Sunday, 2 November 2014

Vicar's Study - Is Religion Dangerous? by Keith Ward

I first spotted this book at the book stall at my local church. It seemed like a funny thing for a church to be selling and reading it around theological college has certainly raised a few eyebrows this week. But the title immediately grabbed me because it is such a common view that religion is dangerous and the root of many of the problems in world. Even as a religious person I partly believed it. How can you not in the face of current world events? I only need to delve a mere fraction into the history of my own faith to be full of horror and dismay at what people have used the Christian faith to justify. Every religious person ought to take this seriously.

The book tackles its question in four sections, Religion and violence, Are religious beliefs irrational? Are religious believe immoral? and Does religion do more harm than good? Ward, a philosopher and former Regius Professor of Divinity at Oxford, challenges as inaccurate the notion that most violent conflicts in history have religion as their cause. Indeed many of the conflicts of the 20th century had no direct relationship to religion but rather emerged from tribal or political issues. Ward suggests that the problem, at root, is humanity rather than religion and religion itself attests to this brokenness in the human state. Just as no one would suggest doing away with democracy because it lead to Hitler, likewise doing away with religion because of the corruption of its values by some individuals is unreasonable. Likewise religion has been a powerful force for reconciliation as seen so powerfully in the work of Desmond Tutu and the Truth and Reconciliation Council in the aftermath of the Rwandan genocide.

Still, the content of religious values is rightly questioned by many when such views are used to excuse the killing of innocent people or hatred and intolerance in our society. How can anything which generates these kind of views be beneficial to society? Here Ward highlights the danger in judging a whole system of thought and practice on the basis of extremes or perversions of that system. Islamic State need to be held in contrast with the work of Islamic relief organizations around the world and the peaceful and humane practice of the vast majority of Muslims. Conflict between religious groups needs to be held in contrast with the many communities working in peace, harmony and respect with each other.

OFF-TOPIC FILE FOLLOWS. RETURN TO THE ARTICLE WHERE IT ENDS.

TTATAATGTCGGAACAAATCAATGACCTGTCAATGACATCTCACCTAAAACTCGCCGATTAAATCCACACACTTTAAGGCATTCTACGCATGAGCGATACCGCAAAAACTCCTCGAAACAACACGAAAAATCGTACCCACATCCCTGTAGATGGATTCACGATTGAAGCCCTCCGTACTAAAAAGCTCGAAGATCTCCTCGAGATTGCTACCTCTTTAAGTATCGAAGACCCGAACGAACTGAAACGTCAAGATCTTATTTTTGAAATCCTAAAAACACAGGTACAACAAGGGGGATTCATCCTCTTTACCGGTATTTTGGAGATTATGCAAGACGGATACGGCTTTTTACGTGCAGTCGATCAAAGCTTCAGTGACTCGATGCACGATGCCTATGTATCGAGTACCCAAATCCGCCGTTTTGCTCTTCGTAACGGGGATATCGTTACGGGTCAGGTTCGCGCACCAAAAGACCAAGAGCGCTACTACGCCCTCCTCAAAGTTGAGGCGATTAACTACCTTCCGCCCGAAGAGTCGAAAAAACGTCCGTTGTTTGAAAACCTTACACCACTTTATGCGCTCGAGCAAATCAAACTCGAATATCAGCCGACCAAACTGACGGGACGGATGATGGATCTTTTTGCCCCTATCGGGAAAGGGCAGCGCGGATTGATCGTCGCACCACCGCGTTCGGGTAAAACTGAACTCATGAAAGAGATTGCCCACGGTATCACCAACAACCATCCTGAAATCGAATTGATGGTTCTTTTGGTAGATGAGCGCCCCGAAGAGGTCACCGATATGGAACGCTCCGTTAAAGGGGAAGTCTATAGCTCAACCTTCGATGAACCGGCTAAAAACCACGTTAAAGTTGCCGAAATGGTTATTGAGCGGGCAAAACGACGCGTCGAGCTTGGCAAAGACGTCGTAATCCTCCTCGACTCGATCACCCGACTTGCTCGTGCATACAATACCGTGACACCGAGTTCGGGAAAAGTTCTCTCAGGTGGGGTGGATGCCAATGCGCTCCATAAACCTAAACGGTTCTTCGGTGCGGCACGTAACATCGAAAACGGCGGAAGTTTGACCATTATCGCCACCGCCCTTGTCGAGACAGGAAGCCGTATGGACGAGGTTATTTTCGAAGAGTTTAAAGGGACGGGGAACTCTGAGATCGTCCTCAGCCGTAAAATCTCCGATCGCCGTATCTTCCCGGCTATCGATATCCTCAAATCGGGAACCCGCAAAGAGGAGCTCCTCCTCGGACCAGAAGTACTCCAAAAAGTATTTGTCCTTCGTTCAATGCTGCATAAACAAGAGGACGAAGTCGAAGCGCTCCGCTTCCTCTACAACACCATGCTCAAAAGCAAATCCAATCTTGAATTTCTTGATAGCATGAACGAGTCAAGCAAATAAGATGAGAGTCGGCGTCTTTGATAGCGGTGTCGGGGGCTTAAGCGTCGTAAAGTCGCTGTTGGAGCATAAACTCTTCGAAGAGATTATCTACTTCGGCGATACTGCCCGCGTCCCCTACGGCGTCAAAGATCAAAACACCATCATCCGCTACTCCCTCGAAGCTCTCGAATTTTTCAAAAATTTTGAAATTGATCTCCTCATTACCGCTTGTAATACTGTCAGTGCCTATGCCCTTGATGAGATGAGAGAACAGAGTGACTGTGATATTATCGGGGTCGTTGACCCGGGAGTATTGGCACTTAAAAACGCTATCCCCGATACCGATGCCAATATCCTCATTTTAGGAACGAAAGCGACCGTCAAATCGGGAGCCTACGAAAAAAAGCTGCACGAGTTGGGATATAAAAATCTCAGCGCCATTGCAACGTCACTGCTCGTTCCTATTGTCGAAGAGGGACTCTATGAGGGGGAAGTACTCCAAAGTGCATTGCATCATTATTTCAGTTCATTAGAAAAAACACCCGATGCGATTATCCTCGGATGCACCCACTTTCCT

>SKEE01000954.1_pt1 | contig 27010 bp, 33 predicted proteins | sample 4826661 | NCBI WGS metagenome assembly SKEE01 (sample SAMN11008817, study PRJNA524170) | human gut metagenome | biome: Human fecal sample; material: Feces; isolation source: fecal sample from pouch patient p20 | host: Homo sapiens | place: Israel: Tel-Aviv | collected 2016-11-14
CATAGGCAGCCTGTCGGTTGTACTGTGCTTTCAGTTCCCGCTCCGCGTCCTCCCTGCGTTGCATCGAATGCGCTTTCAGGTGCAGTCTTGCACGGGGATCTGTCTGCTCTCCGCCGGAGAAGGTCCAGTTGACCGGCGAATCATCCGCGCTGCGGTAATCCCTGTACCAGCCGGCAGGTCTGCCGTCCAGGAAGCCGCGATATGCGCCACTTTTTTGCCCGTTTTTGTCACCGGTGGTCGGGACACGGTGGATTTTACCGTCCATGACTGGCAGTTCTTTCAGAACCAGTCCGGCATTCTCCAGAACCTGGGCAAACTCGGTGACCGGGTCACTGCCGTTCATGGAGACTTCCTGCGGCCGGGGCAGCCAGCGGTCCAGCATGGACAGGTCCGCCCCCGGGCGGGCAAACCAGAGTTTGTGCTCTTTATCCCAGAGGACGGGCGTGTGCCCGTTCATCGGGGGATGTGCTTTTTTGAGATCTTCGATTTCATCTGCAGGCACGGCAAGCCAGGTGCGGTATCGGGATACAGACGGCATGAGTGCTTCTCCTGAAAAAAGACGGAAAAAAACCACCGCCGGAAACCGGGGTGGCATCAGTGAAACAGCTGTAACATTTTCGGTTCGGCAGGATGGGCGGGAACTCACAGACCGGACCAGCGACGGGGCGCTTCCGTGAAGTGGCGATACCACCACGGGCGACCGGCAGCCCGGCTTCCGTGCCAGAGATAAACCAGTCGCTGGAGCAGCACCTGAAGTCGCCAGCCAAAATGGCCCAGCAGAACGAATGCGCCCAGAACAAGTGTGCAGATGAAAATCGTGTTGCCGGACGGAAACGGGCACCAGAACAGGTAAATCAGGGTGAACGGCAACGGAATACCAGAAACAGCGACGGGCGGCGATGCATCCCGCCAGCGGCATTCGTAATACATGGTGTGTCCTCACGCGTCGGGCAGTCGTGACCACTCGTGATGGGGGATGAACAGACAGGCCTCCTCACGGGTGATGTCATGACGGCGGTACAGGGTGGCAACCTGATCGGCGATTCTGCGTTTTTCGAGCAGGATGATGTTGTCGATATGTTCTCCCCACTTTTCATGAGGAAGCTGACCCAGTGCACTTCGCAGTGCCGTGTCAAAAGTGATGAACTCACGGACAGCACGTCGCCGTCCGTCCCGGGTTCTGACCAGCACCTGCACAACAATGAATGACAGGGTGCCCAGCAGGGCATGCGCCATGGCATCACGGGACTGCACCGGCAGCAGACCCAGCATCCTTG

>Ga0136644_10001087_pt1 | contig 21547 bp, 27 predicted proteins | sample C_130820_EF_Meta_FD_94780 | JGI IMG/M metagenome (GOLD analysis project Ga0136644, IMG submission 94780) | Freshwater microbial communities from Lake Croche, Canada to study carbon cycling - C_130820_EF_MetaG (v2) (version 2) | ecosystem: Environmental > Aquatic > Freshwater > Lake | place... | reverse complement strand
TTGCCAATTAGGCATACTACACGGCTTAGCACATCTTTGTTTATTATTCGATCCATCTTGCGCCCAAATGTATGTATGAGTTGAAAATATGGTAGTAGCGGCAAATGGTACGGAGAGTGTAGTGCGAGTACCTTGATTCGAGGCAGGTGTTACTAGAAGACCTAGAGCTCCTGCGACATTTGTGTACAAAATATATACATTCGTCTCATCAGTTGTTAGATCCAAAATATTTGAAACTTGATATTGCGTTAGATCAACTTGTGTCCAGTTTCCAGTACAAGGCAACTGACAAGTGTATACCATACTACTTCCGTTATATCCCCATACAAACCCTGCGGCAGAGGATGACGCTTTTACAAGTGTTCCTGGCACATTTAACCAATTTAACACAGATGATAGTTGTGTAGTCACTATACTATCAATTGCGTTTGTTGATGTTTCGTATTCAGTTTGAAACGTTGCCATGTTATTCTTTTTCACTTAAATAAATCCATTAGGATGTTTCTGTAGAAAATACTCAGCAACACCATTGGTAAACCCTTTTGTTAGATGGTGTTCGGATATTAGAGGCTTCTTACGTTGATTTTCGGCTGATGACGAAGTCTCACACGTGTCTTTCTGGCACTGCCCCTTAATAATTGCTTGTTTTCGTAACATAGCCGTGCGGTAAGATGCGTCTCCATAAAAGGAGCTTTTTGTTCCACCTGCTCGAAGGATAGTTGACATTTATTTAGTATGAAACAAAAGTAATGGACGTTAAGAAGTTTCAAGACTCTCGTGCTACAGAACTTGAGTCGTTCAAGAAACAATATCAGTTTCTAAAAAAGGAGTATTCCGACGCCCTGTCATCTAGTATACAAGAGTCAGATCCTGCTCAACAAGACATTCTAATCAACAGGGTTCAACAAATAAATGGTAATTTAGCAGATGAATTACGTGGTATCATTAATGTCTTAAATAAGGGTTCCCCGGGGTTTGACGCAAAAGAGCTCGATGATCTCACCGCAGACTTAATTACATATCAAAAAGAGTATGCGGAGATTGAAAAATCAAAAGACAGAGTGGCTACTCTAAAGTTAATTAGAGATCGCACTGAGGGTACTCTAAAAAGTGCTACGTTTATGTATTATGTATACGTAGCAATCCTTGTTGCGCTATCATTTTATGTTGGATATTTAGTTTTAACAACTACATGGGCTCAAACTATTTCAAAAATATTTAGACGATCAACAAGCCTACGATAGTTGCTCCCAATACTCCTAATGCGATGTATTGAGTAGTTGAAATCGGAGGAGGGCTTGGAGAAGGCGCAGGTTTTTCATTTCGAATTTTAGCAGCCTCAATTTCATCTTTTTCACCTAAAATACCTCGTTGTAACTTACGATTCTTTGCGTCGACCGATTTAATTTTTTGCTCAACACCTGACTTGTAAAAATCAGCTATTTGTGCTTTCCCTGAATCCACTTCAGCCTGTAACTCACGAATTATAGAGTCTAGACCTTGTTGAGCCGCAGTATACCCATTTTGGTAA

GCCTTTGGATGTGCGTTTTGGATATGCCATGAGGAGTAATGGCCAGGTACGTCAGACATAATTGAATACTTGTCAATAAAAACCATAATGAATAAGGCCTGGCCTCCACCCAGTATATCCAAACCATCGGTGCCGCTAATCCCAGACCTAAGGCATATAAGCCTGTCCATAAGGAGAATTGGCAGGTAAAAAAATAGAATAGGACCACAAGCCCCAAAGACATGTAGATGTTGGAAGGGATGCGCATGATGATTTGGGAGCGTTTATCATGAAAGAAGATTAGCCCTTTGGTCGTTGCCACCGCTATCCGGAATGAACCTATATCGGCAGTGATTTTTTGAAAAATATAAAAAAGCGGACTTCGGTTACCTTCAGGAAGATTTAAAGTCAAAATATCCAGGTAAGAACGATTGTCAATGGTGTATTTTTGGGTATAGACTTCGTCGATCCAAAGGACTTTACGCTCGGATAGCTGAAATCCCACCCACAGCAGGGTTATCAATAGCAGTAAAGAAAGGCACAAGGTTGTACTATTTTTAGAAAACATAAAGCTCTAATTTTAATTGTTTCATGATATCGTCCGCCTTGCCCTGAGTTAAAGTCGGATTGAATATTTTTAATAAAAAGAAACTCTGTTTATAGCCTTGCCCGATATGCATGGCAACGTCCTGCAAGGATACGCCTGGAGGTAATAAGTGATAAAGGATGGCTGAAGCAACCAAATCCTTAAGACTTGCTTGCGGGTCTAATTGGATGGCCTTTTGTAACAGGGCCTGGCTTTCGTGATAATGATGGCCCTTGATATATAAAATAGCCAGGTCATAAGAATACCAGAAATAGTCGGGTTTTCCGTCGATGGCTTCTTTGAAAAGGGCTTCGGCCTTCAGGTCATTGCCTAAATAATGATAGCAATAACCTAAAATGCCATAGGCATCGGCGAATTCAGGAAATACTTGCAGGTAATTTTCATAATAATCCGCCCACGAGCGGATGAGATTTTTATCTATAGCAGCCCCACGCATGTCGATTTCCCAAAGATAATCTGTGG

I have been struck in the last few years, as I have got more involved in inter-faith work in the UK, how little the remarkable friendship and co-operation between faith groups here goes completely uncommented on in society and media. One of my most touching experiences in my faith of recent months was discussing my experience of God with a Muslim woman while attending Muslim Friday prayers. Neither of us expected the other to reject our own beliefs or abandon our differences. I believe that Jesus is the saviour of the world, Muslims don't. It is pretty hard to get around that. As Ward notes, describing the major world faiths as 'a search for supreme goodness', both our faiths teach respect for the other, a love of humanity and a valuing of human life. This, to me, has a huge amount to say to a society where difference is often managed poorly and where the individual is often valued for their status or usefulness rather than on the basis of their human dignity.

Ward also tackles a huge range of issues around the nature of religious belief and how this affects human behaviour. Is faith damagingly irrational? Does a belief in life after death lead to a devaluing of human life in the here and now? Are religions with holy books always susceptible to the dangers of taking old outdated laws literally? Is faith a delusional behaviour? Is faith damaging or enriching to our physical and mental wellbeing? You'll have to grab a copy to explore these questions more. I found it hugely enriching and, for what its worth, would definitively recommend it. Perhaps it is best, though, to end on some of Keith Ward's own words.

'So is religion dangerous? Sometimes it is. But it is also one of the most powerful forces in the world for good...At best religion, the search for supreme goodness, a life lived for the sake of good alone, will help promote the welfare of all sentient beings. Some danger is unavoidable in any human enterprise. But religion is a main driving force for wisdom and compassion in a world that would be bleak and cruel without it.'

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